You have to wonder how religious-right activists justify breaking the biblical commandment against lying so often. Dave Welch of the Houston Area Pastor Council seems to play fast and loose with the truth almost routinely. The latest example: Welch’s group is disingenuously warning Houston voters that a streets and drainage measure on the city ballot in November is really a political attack on churches. The Texas Freedom Network takes no position on the measure — it is outside our mission — but we once again note Welch’s efforts to manipulate people of faith with grossly misleading charges.
Proposition 1 is a charter amendment that would create a dedicated drainage and street renewal fund in Houston. If approved by voters, the measure would allow the city to fund drainage and street renewal projects through a fee paid by nearly all property owners. Apparently, under state law institutions of higher education (such Rice and the University of Houston) as well as state and federal property would be exempt. But pretty much all other property owners would be subject to the fee, certainly not just churches. You can read more about Proposition 1 here, here (for) and here (against).
Regardless of the facts, apparently it’s too much to expect that people like Welch would not yet again drag faith into a political debate. Rather than resist such temptation, in fact, Welch seems to relish another opportunity to manipulate voters into thinking that their faith and houses of worship are under siege by unnamed dark forces. His Pastor Council has been doing so in e-mails to activists suggesting that Proposition 1 is simply an attack — in the form of a tax — on churches:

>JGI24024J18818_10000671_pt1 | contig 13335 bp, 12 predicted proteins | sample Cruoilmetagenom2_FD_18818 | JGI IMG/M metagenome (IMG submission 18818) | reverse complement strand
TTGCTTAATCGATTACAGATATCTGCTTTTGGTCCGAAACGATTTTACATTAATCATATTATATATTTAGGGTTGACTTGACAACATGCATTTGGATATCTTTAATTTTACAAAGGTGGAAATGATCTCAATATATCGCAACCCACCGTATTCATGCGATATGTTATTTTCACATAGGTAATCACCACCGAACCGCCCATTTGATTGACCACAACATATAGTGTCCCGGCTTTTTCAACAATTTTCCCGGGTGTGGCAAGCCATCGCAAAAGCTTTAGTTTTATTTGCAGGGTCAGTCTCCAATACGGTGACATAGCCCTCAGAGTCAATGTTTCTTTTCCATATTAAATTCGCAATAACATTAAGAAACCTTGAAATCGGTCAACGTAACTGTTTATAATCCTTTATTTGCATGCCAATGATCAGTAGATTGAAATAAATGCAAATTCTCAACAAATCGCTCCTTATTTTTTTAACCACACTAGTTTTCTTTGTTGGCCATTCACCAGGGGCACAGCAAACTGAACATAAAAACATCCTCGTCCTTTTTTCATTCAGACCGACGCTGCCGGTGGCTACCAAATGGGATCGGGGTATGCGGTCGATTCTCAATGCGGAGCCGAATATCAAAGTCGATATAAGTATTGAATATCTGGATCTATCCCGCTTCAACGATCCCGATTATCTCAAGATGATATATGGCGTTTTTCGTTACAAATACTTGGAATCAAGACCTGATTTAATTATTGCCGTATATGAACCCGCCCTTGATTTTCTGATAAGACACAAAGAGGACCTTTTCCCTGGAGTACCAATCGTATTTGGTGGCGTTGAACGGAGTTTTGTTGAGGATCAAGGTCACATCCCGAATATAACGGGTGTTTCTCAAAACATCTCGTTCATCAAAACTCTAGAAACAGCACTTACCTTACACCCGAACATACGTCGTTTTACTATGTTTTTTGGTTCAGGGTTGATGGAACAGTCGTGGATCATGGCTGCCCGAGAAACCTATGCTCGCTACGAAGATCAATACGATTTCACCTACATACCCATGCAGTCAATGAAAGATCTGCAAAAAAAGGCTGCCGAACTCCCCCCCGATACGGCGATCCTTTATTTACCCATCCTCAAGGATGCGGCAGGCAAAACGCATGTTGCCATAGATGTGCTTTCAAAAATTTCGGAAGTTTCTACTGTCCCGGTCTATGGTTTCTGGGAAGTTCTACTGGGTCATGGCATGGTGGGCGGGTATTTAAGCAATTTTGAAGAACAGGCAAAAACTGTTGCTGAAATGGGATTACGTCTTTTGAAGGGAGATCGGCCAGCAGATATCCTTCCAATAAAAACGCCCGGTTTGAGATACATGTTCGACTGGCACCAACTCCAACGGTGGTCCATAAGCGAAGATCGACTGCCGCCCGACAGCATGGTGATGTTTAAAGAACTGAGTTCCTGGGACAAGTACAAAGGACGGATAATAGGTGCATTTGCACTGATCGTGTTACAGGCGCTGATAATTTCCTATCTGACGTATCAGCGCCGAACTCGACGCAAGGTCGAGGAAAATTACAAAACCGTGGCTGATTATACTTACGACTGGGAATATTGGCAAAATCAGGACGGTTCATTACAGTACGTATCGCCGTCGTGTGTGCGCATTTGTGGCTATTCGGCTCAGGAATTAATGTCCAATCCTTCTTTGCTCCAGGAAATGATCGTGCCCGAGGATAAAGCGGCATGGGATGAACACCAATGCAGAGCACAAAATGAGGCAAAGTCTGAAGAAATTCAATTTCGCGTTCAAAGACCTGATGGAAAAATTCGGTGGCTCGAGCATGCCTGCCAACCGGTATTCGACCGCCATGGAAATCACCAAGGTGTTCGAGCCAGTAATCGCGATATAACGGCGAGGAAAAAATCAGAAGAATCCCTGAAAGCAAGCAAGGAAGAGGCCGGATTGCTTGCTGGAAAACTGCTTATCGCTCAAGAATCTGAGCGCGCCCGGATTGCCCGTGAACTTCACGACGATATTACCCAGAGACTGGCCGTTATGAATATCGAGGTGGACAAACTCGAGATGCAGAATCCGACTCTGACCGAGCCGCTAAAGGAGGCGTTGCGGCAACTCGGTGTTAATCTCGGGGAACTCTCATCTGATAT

“(A)re Houston politicians and special interests again targeting churches to raise millions of dollars rather than exercise fiscal restraint and wisdom?
This isn’t the first time Welch has tried to manipulate people of faith on a political issue, of course. He regularly attacks the faith of anyone who disagrees with him on almost any issue. Last month, for example, he viciously criticized clergy who opposed an anti-Muslim resolution by the Texas State Board of Education, saying that those faith leaders “disgust me” and suggesting that they aren’t “real pastors.” Last summer Welch castigated Christian pastors who refuse to politicize their houses of worship, arguing that clergy who disagree have an “incomplete” worldview and a “fragmented” theology. He calls Christians who don’t share his ideological opinions “Christians in name only.” And after failing to bring about the electoral defeat of Houston Mayor Annise Parker, whom he calls a “sodomite,” Welch argued that Christians had failed in their duty to oppose her. He has gone so far as to call President Obama, a self-professed Christian, “anti-Christian,” charging that pastors who meet with the president allow themselves to be used as props. (In the same essay Welch compares President Obama to Adolf Hitler, charging that the president manipulates churches just as the murderous Nazi dictator did.)
In many ways Welch is a minor figure in the religious right. He pretends to be a a power broker, yet his political efforts often end in complete failure (as with his vile, if pathetic, efforts to bring about Mayor Parker’s defeat last fall in Houston). Yet Texas Gov. Rick Perry has played political footsie with Welch’s group in the past. And Welch has been warmly welcomed and praised by far-right State Board of Education members when he has testified before the board on various issues (opposing, for example, the science of evolution and suggesting that social studies textbooks are anti-Christian and pro-Muslim). So Welch clearly has an audience among some public officials who share his desire to use faith as a political weapon to divide voters. That’s a real tragedy for Texans of all faiths.